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Miracles and heretics: protestants and catholic healing practices in and around Geneva 1530-1750

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Published in Social History of Medicine. 2010, vol. 23, no. 2, p. 227-243
Abstract From the time of the Reformation, Geneva was well provided with medical services as many healers came to live in the town. Lay and Protestant control of medical practice led to the prohibition of traditional healing practices within the city and deprived Genevans of Catholic healing rituals. Various sources suggest nevertheless that demand for such services prevailed in Geneva well into the eighteenth century. Following the evolution of available religious healing services in the vicinity of the town throughout the early modern period, this article aims to discuss how they affected the local medical market and how the Counter-Reformation clergy established on the border of the city's territory maintained confessional tension by tempting ailing Protestants with Catholic healing rituals.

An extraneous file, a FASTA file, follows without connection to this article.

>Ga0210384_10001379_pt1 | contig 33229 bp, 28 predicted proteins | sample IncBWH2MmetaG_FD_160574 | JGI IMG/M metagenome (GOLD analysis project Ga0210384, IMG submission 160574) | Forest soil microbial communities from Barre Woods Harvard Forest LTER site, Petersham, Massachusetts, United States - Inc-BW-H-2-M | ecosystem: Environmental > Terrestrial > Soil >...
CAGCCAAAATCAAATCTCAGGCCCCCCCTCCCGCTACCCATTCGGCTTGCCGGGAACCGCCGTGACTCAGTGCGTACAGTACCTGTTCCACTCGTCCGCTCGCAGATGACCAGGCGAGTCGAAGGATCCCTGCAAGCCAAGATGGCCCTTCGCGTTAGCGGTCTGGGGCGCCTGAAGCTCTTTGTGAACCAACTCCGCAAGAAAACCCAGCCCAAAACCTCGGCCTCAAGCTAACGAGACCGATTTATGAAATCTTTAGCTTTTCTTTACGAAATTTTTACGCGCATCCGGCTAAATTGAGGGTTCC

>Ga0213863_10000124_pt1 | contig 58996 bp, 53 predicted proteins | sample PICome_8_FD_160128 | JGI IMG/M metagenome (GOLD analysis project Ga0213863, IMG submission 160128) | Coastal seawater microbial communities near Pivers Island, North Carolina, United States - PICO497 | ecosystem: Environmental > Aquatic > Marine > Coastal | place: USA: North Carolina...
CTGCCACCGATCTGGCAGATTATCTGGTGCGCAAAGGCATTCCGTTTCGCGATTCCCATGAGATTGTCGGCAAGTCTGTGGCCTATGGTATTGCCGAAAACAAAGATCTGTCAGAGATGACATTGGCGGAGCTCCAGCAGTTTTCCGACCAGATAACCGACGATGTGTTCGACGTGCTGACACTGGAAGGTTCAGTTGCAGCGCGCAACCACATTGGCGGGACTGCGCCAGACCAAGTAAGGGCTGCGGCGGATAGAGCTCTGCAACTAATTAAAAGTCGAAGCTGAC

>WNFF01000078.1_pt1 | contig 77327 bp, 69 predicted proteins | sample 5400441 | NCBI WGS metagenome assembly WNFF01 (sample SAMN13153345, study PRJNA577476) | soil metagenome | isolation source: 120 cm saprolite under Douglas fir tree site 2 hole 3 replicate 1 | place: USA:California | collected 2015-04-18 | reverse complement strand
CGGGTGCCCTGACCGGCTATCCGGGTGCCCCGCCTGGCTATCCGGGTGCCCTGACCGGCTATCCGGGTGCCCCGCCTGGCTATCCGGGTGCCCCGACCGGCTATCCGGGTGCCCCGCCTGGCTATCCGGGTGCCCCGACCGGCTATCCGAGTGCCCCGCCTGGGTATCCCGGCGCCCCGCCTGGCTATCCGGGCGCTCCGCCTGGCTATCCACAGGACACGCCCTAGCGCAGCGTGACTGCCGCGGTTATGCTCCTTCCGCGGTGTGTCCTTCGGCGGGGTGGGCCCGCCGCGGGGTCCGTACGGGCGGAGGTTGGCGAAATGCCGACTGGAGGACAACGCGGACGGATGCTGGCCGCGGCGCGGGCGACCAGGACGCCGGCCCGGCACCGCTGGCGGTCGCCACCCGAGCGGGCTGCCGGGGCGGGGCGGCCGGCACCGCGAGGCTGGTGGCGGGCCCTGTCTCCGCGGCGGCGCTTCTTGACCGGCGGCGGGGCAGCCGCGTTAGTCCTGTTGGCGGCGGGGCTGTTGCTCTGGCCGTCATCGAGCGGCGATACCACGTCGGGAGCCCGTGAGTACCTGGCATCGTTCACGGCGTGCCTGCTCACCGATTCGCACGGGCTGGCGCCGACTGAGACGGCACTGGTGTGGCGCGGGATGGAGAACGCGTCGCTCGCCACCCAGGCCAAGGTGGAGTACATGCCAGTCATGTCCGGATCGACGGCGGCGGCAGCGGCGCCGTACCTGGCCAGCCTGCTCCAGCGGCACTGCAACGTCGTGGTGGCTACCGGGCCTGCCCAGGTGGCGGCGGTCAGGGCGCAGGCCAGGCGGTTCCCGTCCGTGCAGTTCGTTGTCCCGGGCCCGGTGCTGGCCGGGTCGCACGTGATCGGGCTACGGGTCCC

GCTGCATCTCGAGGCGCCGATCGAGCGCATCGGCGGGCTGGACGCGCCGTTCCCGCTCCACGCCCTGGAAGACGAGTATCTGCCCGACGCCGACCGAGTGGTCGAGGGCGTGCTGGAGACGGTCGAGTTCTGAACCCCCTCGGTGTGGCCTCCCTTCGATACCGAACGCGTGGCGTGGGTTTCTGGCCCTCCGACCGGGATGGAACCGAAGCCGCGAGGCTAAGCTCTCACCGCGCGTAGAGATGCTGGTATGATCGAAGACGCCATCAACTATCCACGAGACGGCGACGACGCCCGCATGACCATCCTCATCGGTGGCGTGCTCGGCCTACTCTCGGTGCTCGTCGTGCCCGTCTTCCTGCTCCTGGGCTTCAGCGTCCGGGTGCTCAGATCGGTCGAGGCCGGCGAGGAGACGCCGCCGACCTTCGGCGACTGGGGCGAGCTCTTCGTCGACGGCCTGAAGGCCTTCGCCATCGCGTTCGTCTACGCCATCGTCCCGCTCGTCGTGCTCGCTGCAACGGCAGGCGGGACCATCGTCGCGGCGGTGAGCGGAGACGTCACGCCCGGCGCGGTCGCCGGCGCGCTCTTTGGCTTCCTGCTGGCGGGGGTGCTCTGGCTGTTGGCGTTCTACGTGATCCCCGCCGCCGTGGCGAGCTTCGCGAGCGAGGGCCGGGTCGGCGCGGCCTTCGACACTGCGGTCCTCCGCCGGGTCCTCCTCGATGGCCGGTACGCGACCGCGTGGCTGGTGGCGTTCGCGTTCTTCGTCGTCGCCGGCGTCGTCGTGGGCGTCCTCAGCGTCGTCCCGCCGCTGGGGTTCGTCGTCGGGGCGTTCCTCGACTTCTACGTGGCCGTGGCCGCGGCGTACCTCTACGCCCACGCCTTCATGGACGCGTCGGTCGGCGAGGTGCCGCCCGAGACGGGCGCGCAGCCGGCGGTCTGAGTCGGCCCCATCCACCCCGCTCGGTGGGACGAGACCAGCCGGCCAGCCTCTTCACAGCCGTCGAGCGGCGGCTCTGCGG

Keywords Medical marketplaceMiraclesJesuitsSocial discipline
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RIEDER, Philip Alexander. Miracles and heretics: protestants and catholic healing practices in and around Geneva 1530-1750. In: Social History of Medicine, 2010, vol. 23, n° 2, p. 227-243. https://archive-ouverte.unige.ch/unige:84973

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Deposited on : 2016-07-04

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